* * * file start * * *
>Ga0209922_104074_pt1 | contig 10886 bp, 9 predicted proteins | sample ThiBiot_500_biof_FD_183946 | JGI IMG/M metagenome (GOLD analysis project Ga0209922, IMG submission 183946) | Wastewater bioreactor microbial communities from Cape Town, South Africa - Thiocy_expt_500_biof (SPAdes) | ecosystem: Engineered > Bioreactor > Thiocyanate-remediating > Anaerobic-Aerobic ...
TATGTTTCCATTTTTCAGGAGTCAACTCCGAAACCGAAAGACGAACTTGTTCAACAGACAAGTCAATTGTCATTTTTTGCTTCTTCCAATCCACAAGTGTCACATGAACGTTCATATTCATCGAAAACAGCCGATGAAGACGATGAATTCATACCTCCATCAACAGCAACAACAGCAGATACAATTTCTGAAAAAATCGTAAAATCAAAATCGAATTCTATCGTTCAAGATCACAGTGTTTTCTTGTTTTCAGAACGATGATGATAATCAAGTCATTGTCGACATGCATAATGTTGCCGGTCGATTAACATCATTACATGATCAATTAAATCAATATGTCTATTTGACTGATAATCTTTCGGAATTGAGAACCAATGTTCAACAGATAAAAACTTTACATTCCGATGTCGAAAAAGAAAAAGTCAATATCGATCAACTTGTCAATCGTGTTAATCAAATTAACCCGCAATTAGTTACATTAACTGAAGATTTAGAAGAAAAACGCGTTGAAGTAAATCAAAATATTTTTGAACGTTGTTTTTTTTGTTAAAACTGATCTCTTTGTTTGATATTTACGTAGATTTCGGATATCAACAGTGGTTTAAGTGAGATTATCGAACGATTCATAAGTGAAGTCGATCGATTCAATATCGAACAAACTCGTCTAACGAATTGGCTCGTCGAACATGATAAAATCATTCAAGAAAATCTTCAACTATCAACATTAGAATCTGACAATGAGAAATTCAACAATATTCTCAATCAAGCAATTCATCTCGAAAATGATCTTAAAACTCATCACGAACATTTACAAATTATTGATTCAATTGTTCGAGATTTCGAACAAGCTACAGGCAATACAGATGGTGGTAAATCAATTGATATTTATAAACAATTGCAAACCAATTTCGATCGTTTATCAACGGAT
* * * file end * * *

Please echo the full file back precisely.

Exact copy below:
>Ga0209922_104074_pt1 | contig 10886 bp, 9 predicted proteins | sample ThiBiot_500_biof_FD_183946 | JGI IMG/M metagenome (GOLD analysis project Ga0209922, IMG submission 183946) | Wastewater bioreactor microbial communities from Cape Town, South Africa - Thiocy_expt_500_biof (SPAdes) | ecosystem: Engineered > Bioreactor > Thiocyanate-remediating > Anaerobic-Aerobic ...
TATGTTTCCATTTTTCAGGAGTCAACTCCGAAACCGAAAGACGAACTTGTTCAACAGACAAGTCAATTGTCATTTTTTGCTTCTTCCAATCCACAAGTGTCACATGAACGTTCATATTCATCGAAAACAGCCGATGAAGACGATGAATTCATACCTCCATCAACAGCAACAACAGCAGATACAATTTCTGAAAAAATCGTAAAATCAAAATCGAATTCTATCGTTCAAGATCACAGTGTTTTCTTGTTTTCAGAACGATGATGATAATCAAGTCATTGTCGACATGCATAATGTTGCCGGTCGATTAACATCATTACATGATCAATTAAATCAATATGTCTATTTGACTGATAATCTTTCGGAATTGAGAACCAATGTTCAACAGATAAAAACTTTACATTCCGATGTCGAAAAAGAAAAAGTCAATATCGATCAACTTGTCAATCGTGTTAATCAAATTAACCCGCAATTAGTTACATTAACTGAAGATTTAGAAGAAAAACGCGTTGAAGTAAATCAAAATATTTTTGAACGTTGTTTTTTTTGTTAAAACTGATCTCTTTGTTTGATATTTACGTAGATTTCGGATATCAACAGTGGTTTAAGTGAGATTATCGAACGATTCATAAGTGAAGTCGATCGATTCAATATCGAACAAACTCGTCTAACGAATTGGCTCGTCGAACATGATAAAATCATTCAAGAAAATCTTCAACTATCAACATTAGAATCTGACAATGAGAAATTCAACAATATTCTCAATCAAGCAATTCATCTCGAAAATGATCTTAAAACTCATCACGAACATTTACAAATTATTGATTCAATTGTTCGAGATTTCGAACAAGCTACAGGCAATACAGATGGTGGTAAATCAATTGATATTTATAAACAATTGCAAACCAATTTCGATCGTTTATCAACGGAT